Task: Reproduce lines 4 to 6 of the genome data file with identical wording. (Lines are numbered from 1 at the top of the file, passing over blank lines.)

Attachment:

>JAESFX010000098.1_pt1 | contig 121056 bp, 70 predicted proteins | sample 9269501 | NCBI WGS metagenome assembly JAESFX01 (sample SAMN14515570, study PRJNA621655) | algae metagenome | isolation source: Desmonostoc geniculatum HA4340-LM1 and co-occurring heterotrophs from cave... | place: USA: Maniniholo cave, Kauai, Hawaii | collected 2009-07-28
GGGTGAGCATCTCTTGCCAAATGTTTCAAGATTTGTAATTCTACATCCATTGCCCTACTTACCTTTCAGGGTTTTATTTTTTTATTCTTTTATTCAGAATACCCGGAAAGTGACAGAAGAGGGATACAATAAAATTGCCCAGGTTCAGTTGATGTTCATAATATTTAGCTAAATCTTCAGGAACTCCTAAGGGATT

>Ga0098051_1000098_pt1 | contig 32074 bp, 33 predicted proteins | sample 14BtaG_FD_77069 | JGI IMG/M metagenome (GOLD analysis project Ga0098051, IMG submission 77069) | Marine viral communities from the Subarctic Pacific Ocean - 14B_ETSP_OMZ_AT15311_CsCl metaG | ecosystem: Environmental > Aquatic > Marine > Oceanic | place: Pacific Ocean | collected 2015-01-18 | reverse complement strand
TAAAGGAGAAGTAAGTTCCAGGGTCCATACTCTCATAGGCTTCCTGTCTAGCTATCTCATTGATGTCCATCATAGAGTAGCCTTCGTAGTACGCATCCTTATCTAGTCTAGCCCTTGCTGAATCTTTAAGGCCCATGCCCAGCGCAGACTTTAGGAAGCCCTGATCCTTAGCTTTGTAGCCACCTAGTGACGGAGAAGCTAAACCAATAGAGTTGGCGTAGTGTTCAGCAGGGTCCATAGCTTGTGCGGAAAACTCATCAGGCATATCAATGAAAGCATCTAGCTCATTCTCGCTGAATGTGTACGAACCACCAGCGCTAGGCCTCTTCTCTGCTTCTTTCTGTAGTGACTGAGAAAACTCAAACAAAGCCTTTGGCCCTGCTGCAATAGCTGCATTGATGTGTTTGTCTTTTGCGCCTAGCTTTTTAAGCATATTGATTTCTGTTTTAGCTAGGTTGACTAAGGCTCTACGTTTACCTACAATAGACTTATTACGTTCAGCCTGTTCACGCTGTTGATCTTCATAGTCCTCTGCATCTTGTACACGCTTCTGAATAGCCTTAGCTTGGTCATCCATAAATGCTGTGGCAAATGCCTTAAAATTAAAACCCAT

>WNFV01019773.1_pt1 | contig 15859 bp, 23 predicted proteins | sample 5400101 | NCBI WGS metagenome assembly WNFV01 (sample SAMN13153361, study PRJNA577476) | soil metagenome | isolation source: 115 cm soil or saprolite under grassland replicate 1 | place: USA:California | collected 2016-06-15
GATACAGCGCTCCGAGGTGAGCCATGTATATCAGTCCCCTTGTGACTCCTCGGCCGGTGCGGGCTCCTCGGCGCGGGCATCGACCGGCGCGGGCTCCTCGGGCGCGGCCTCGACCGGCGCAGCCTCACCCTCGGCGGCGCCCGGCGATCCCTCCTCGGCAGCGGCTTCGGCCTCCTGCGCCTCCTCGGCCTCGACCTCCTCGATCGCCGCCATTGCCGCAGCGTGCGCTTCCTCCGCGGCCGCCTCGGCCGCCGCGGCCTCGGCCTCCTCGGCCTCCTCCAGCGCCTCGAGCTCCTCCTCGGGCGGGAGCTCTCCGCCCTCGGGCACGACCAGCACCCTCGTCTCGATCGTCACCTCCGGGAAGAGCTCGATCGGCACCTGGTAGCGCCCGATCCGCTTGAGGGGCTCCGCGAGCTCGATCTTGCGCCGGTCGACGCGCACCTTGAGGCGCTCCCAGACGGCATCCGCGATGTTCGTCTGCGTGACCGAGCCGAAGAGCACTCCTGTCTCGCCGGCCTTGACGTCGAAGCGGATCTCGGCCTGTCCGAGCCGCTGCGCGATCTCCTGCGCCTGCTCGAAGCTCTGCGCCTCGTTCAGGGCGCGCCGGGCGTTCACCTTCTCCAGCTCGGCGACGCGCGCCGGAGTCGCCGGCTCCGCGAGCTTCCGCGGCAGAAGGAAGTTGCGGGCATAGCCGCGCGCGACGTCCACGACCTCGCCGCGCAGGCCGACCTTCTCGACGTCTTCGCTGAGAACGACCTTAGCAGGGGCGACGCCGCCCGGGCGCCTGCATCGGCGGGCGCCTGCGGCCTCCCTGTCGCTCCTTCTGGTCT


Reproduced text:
TAAAGGAGAAGTAAGTTCCAGGGTCCATACTCTCATAGGCTTCCTGTCTAGCTATCTCATTGATGTCCATCATAGAGTAGCCTTCGTAGTACGCATCCTTATCTAGTCTAGCCCTTGCTGAATCTTTAAGGCCCATGCCCAGCGCAGACTTTAGGAAGCCCTGATCCTTAGCTTTGTAGCCACCTAGTGACGGAGAAGCTAAACCAATAGAGTTGGCGTAGTGTTCAGCAGGGTCCATAGCTTGTGCGGAAAACTCATCAGGCATATCAATGAAAGCATCTAGCTCATTCTCGCTGAATGTGTACGAACCACCAGCGCTAGGCCTCTTCTCTGCTTCTTTCTGTAGTGACTGAGAAAACTCAAACAAAGCCTTTGGCCCTGCTGCAATAGCTGCATTGATGTGTTTGTCTTTTGCGCCTAGCTTTTTAAGCATATTGATTTCTGTTTTAGCTAGGTTGACTAAGGCTCTACGTTTACCTACAATAGACTTATTACGTTCAGCCTGTTCACGCTGTTGATCTTCATAGTCCTCTGCATCTTGTACACGCTTCTGAATAGCCTTAGCTTGGTCATCCATAAATGCTGTGGCAAATGCCTTAAAATTAAAACCCAT

>WNFV01019773.1_pt1 | contig 15859 bp, 23 predicted proteins | sample 5400101 | NCBI WGS metagenome assembly WNFV01 (sample SAMN13153361, study PRJNA577476) | soil metagenome | isolation source: 115 cm soil or saprolite under grassland replicate 1 | place: USA:California | collected 2016-06-15
GATACAGCGCTCCGAGGTGAGCCATGTATATCAGTCCCCTTGTGACTCCTCGGCCGGTGCGGGCTCCTCGGCGCGGGCATCGACCGGCGCGGGCTCCTCGGGCGCGGCCTCGACCGGCGCAGCCTCACCCTCGGCGGCGCCCGGCGATCCCTCCTCGGCAGCGGCTTCGGCCTCCTGCGCCTCCTCGGCCTCGACCTCCTCGATCGCCGCCATTGCCGCAGCGTGCGCTTCCTCCGCGGCCGCCTCGGCCGCCGCGGCCTCGGCCTCCTCGGCCTCCTCCAGCGCCTCGAGCTCCTCCTCGGGCGGGAGCTCTCCGCCCTCGGGCACGACCAGCACCCTCGTCTCGATCGTCACCTCCGGGAAGAGCTCGATCGGCACCTGGTAGCGCCCGATCCGCTTGAGGGGCTCCGCGAGCTCGATCTTGCGCCGGTCGACGCGCACCTTGAGGCGCTCCCAGACGGCATCCGCGATGTTCGTCTGCGTGACCGAGCCGAAGAGCACTCCTGTCTCGCCGGCCTTGACGTCGAAGCGGATCTCGGCCTGTCCGAGCCGCTGCGCGATCTCCTGCGCCTGCTCGAAGCTCTGCGCCTCGTTCAGGGCGCGCCGGGCGTTCACCTTCTCCAGCTCGGCGACGCGCGCCGGAGTCGCCGGCTCCGCGAGCTTCCGCGGCAGAAGGAAGTTGCGGGCATAGCCGCGCGCGACGTCCACGACCTCGCCGCGCAGGCCGACCTTCTCGACGTCTTCGCTGAGAACGACCTTAGCAGGGGCGACGCCGCCCGGGCGCCTGCATCGGCGGGCGCCTGCGGCCTCCCTGTCGCTCCTTCTGGTCT